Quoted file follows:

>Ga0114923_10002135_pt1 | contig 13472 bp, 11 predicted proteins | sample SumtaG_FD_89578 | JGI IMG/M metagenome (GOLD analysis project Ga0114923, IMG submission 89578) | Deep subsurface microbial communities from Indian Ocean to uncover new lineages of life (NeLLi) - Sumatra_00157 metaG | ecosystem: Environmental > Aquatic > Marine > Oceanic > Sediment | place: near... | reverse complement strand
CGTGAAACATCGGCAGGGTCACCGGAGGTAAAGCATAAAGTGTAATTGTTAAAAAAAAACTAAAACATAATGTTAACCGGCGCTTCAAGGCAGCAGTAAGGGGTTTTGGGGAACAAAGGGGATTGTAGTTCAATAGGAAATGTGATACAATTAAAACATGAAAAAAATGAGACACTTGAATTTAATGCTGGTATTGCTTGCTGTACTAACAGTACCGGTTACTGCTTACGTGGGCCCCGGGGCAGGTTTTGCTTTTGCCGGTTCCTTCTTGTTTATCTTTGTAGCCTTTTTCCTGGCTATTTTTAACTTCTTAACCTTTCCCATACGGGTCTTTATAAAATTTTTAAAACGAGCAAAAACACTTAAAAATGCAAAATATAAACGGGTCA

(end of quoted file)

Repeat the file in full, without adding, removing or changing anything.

>Ga0114923_10002135_pt1 | contig 13472 bp, 11 predicted proteins | sample SumtaG_FD_89578 | JGI IMG/M metagenome (GOLD analysis project Ga0114923, IMG submission 89578) | Deep subsurface microbial communities from Indian Ocean to uncover new lineages of life (NeLLi) - Sumatra_00157 metaG | ecosystem: Environmental > Aquatic > Marine > Oceanic > Sediment | place: near... | reverse complement strand
CGTGAAACATCGGCAGGGTCACCGGAGGTAAAGCATAAAGTGTAATTGTTAAAAAAAAACTAAAACATAATGTTAACCGGCGCTTCAAGGCAGCAGTAAGGGGTTTTGGGGAACAAAGGGGATTGTAGTTCAATAGGAAATGTGATACAATTAAAACATGAAAAAAATGAGACACTTGAATTTAATGCTGGTATTGCTTGCTGTACTAACAGTACCGGTTACTGCTTACGTGGGCCCCGGGGCAGGTTTTGCTTTTGCCGGTTCCTTCTTGTTTATCTTTGTAGCCTTTTTCCTGGCTATTTTTAACTTCTTAACCTTTCCCATACGGGTCTTTATAAAATTTTTAAAACGAGCAAAAACACTTAAAAATGCAAAATATAAACGGGTCA